I must say, in the world of Japanese style games there isn’t a whole lot out there that really speaks to me. Of course, there’s always going to be Final Fantasy and the like but nothing that really grabs or engulfs me such as that. This was my original thought until I started playing the mystery thriller that was Danganronpa: Trigger Happy Havoc. Unfortunately, the first game left more of an impression on me than the second. Not to take anything away from the designers though, who did a wonderful job of porting the series from the Vita to the PS4, but the majority of what is written will follow the first title.
Danganronpa is a visual novel game series created by developers Spike Chunsoft. The game’s story follows a group of students who are the ‘Ultimate’ in their respective fields, such as the Ultimate Baseball Star or the Ultimate Fanfic Writer. These ‘Ultimates’, who are awakened with no memory within Hope’s Peak Academy, are quickly thrown into a killing game where their very lives are put on the line. This isn’t the only thing that occurs inside the school, however, as there are mysteries around every corner. Without wishing to spoil anything else, the story that is presented throughout the game is well-paced and detailed from top to bottom. The only complaint I really have about it is that it’s way too long. The amount of time characters spend repeating each other’s dialogue really makes it feel as though the creators were trying to pad out time spent playing. Which, usually, isn’t a very big problem, but for a visual novel based game where you’re going to be sitting there reading, it can become quite frustrating.
Fortunately, reading isn’t all you’ll be doing in Danganronpa as it features courtroom case style gameplay. When describing it overall, it’s fairly easy to put it into the same realm as Phoenix Wright: Ace Attorney. The player must find clues when a murder takes place during the killing game to figure out who is the culprit. This is achieved through careful examination of suspect’s stories and alibis, as well as determining which clues work with which stories in general. When an individual brings up something that’s relevant to a particular case, the player takes part in a bullet style mini-game where rebuttals are shot down with ‘truths’ in order to figure out what pieces fit where. After which, assuming you succeed, you begin to understand more and more about the case until you eventually find out whodunnit.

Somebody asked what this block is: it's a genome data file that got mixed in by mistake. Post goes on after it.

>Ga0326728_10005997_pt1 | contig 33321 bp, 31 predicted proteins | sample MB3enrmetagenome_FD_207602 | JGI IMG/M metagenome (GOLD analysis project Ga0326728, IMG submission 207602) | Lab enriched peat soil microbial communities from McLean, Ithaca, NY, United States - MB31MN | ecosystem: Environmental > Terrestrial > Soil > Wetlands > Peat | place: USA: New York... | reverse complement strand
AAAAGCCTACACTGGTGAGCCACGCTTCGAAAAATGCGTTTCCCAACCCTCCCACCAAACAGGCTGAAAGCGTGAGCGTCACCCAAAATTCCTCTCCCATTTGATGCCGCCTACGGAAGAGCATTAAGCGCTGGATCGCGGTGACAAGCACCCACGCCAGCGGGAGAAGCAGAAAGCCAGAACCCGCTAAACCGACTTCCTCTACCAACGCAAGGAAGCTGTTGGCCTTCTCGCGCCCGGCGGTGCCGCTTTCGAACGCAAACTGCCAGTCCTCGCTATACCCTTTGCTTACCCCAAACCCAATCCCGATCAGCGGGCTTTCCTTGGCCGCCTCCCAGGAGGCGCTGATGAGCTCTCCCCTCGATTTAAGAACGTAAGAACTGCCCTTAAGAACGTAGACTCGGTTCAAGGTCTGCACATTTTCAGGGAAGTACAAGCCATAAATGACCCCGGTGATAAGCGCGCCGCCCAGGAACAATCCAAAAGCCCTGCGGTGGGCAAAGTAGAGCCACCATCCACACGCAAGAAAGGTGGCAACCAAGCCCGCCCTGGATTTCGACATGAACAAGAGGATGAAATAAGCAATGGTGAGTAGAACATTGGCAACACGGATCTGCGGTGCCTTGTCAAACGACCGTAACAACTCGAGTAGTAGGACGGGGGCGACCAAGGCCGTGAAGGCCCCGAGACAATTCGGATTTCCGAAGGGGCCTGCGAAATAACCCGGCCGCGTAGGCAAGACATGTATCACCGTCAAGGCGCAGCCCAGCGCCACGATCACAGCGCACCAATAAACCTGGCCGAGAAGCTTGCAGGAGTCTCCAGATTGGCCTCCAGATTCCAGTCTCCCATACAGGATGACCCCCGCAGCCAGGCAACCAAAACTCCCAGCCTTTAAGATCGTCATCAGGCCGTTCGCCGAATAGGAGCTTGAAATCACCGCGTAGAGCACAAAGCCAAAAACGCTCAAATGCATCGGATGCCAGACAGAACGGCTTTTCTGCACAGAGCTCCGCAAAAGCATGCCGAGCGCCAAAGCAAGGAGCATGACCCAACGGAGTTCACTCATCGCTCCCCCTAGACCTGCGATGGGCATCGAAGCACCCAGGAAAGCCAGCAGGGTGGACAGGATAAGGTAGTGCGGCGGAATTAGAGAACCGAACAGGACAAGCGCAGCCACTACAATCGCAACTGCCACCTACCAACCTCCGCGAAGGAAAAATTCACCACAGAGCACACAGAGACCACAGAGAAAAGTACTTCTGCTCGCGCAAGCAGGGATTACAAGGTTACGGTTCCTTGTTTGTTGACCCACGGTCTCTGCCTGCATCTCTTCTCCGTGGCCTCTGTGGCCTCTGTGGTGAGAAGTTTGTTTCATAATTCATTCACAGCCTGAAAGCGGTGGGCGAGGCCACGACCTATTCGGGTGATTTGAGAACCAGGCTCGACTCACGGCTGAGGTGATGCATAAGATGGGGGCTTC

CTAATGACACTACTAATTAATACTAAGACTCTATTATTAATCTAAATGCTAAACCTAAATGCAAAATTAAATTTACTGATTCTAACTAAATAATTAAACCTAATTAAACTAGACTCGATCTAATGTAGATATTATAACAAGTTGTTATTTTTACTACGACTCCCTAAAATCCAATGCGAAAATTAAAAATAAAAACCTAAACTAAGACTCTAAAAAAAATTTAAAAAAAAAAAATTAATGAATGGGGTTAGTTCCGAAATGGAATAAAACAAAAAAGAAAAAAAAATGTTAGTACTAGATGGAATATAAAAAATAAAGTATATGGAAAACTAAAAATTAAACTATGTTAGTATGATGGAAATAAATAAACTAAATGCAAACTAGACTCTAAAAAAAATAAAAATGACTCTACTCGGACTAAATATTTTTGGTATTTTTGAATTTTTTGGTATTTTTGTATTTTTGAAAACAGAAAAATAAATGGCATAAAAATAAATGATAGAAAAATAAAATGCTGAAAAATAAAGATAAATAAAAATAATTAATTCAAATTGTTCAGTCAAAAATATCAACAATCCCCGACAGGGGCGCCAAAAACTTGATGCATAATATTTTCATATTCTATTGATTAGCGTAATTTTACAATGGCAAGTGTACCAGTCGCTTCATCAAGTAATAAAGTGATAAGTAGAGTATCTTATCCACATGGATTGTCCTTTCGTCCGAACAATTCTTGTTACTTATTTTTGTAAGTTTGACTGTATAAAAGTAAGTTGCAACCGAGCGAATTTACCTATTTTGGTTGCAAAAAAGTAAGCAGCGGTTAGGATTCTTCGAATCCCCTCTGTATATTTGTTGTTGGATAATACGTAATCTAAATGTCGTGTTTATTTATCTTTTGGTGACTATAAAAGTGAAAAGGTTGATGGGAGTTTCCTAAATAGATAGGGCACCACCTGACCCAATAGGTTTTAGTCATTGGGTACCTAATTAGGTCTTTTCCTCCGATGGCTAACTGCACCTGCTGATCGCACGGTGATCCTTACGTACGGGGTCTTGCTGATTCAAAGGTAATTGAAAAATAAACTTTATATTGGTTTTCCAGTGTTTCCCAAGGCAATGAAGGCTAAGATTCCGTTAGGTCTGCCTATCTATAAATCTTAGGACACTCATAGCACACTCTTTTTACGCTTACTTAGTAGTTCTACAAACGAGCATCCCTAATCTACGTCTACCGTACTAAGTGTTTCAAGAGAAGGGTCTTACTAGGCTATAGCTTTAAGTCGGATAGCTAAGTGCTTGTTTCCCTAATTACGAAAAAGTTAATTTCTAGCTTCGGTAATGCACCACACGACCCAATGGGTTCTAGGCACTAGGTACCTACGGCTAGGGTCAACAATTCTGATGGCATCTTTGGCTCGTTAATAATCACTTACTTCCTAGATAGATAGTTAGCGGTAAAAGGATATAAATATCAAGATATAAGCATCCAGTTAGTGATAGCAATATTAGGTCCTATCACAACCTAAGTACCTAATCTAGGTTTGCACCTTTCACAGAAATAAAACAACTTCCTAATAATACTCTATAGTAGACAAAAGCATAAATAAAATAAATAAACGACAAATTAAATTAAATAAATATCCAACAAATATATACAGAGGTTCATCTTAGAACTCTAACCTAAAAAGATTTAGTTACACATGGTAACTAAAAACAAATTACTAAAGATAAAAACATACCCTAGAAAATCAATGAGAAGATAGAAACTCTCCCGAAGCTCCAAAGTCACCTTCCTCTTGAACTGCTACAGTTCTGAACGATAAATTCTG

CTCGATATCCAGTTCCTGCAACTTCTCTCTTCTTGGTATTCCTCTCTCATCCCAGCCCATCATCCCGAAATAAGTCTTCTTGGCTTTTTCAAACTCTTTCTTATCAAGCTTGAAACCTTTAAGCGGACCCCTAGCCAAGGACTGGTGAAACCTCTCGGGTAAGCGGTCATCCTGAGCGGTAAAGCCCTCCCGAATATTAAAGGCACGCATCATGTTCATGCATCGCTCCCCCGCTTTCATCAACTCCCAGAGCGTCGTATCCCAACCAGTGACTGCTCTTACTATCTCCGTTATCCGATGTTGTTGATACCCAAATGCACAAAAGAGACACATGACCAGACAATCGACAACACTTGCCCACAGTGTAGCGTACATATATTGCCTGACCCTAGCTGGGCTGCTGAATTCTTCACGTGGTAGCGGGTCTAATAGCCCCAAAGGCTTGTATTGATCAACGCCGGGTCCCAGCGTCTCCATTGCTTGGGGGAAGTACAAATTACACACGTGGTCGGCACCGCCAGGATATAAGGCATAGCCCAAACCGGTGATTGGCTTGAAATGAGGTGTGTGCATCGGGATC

Gameplay can become quite difficult at times when new mechanics are given to you as you get further along. Aspects such as ‘using other suspects reasoning’ and ‘gaining new evidence as you play’ do a good job at changing up the tempo of the court cases so that they never get dull. However, where it becomes difficult is when the new features never really allow the player to get comfortable with a certain style. Yes, it changes the gameplay up so you have to think on your feet, but when you’re introducing mechanics past the halfway point, that may be a sign that you’ve overstuffed your game.
In terms of style and design, Danganronpa does a lot of good in that regard. The visual style is quite engaging and brings the world to life in wondrous fashion with detailed rooms and enjoyable 2D animations. As well, characters in-game have well-developed personalities that deviate them from each other, which is added onto even more so by the fact that you can form “friendships” in between investigations and get to know them better. Other than that, there’s isn’t too much to boast about. The personalities, although well defined, are a little typecast until later on but, again, the design itself is well done so I don’t really fault the game for it.
Now, as mentioned above, Danganronpa 2 didn’t have the same impact on me as the first title did. Which is really strange considering that, characters aside, everything is pretty much the same from a design aspect. Honestly, what really took me out of the experience the second time around are the problems that bugged me in the first game. Yes, I did enjoy the game’s stance on meta-humour and it felt like a lot of things were tweaked for a more enjoyable experience, but there seemed to be no adjustments to the length issues and most of the characters felt like they were pumped out for the sake of ‘going through the motions’. It’s a still a decent game overall and the ending is just as exciting, but issues that plagued the first title still remain here, unfortunately.
So, all in all, the Danganronpa 1.2 Reload package may have a couple of problems here and there, but it isn’t enough to stop me from recommending this set. With fluid gameplay, well-presented design, and intriguing characterization, Danganronpa is a title that’s hard to refute.
Danganronpa 1•2 Reload (Reviewed on PlayStation 4)
This game is great, with minimal or no negatives.
Although the first title grabbed my attention more than the second, Danganronpa 1.2 Reload are a pair of games that engulf you quite effectively into their worlds. These two titles come highly recommended.